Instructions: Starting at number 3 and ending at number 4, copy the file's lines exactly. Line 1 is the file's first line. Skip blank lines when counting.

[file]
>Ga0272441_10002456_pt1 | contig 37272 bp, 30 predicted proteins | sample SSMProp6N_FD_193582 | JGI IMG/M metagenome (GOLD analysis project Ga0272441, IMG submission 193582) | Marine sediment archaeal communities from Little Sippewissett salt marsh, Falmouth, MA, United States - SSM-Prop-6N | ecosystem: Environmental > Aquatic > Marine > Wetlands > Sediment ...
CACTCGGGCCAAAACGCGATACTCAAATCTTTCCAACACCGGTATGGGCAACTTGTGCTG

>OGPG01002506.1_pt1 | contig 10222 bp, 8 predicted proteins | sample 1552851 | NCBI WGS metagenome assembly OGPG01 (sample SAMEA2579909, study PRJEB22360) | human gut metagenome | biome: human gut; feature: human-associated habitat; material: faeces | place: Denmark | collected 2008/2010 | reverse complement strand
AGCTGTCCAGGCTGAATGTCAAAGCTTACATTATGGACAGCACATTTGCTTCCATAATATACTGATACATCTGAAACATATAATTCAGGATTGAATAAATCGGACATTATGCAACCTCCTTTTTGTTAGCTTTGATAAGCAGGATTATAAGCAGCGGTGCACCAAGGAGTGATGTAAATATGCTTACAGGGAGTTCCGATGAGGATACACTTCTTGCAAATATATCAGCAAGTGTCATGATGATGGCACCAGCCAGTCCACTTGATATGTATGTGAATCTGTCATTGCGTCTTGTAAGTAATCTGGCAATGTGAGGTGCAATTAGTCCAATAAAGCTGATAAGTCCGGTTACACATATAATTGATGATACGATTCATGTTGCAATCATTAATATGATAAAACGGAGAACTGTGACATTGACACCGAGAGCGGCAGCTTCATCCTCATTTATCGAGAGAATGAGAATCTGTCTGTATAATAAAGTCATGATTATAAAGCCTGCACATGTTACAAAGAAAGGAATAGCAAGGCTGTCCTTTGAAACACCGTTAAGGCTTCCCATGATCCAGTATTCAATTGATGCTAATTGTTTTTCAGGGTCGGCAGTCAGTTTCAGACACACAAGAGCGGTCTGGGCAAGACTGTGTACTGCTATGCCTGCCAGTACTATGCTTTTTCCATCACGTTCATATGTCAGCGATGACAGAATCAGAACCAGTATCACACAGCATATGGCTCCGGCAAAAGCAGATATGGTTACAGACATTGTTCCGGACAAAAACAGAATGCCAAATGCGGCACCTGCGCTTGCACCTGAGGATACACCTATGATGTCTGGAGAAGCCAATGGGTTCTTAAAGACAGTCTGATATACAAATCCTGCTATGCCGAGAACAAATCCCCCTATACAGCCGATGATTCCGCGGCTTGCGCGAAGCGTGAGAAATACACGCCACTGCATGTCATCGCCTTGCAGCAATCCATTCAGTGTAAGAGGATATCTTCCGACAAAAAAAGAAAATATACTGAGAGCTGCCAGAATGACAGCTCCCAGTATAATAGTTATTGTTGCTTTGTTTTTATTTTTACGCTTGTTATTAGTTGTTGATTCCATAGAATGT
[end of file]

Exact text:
>OGPG01002506.1_pt1 | contig 10222 bp, 8 predicted proteins | sample 1552851 | NCBI WGS metagenome assembly OGPG01 (sample SAMEA2579909, study PRJEB22360) | human gut metagenome | biome: human gut; feature: human-associated habitat; material: faeces | place: Denmark | collected 2008/2010 | reverse complement strand
AGCTGTCCAGGCTGAATGTCAAAGCTTACATTATGGACAGCACATTTGCTTCCATAATATACTGATACATCTGAAACATATAATTCAGGATTGAATAAATCGGACATTATGCAACCTCCTTTTTGTTAGCTTTGATAAGCAGGATTATAAGCAGCGGTGCACCAAGGAGTGATGTAAATATGCTTACAGGGAGTTCCGATGAGGATACACTTCTTGCAAATATATCAGCAAGTGTCATGATGATGGCACCAGCCAGTCCACTTGATATGTATGTGAATCTGTCATTGCGTCTTGTAAGTAATCTGGCAATGTGAGGTGCAATTAGTCCAATAAAGCTGATAAGTCCGGTTACACATATAATTGATGATACGATTCATGTTGCAATCATTAATATGATAAAACGGAGAACTGTGACATTGACACCGAGAGCGGCAGCTTCATCCTCATTTATCGAGAGAATGAGAATCTGTCTGTATAATAAAGTCATGATTATAAAGCCTGCACATGTTACAAAGAAAGGAATAGCAAGGCTGTCCTTTGAAACACCGTTAAGGCTTCCCATGATCCAGTATTCAATTGATGCTAATTGTTTTTCAGGGTCGGCAGTCAGTTTCAGACACACAAGAGCGGTCTGGGCAAGACTGTGTACTGCTATGCCTGCCAGTACTATGCTTTTTCCATCACGTTCATATGTCAGCGATGACAGAATCAGAACCAGTATCACACAGCATATGGCTCCGGCAAAAGCAGATATGGTTACAGACATTGTTCCGGACAAAAACAGAATGCCAAATGCGGCACCTGCGCTTGCACCTGAGGATACACCTATGATGTCTGGAGAAGCCAATGGGTTCTTAAAGACAGTCTGATATACAAATCCTGCTATGCCGAGAACAAATCCCCCTATACAGCCGATGATTCCGCGGCTTGCGCGAAGCGTGAGAAATACACGCCACTGCATGTCATCGCCTTGCAGCAATCCATTCAGTGTAAGAGGATATCTTCCGACAAAAAAAGAAAATATACTGAGAGCTGCCAGAATGACAGCTCCCAGTATAATAGTTATTGTTGCTTTGTTTTTATTTTTACGCTTGTTATTAGTTGTTGATTCCATAGAATGT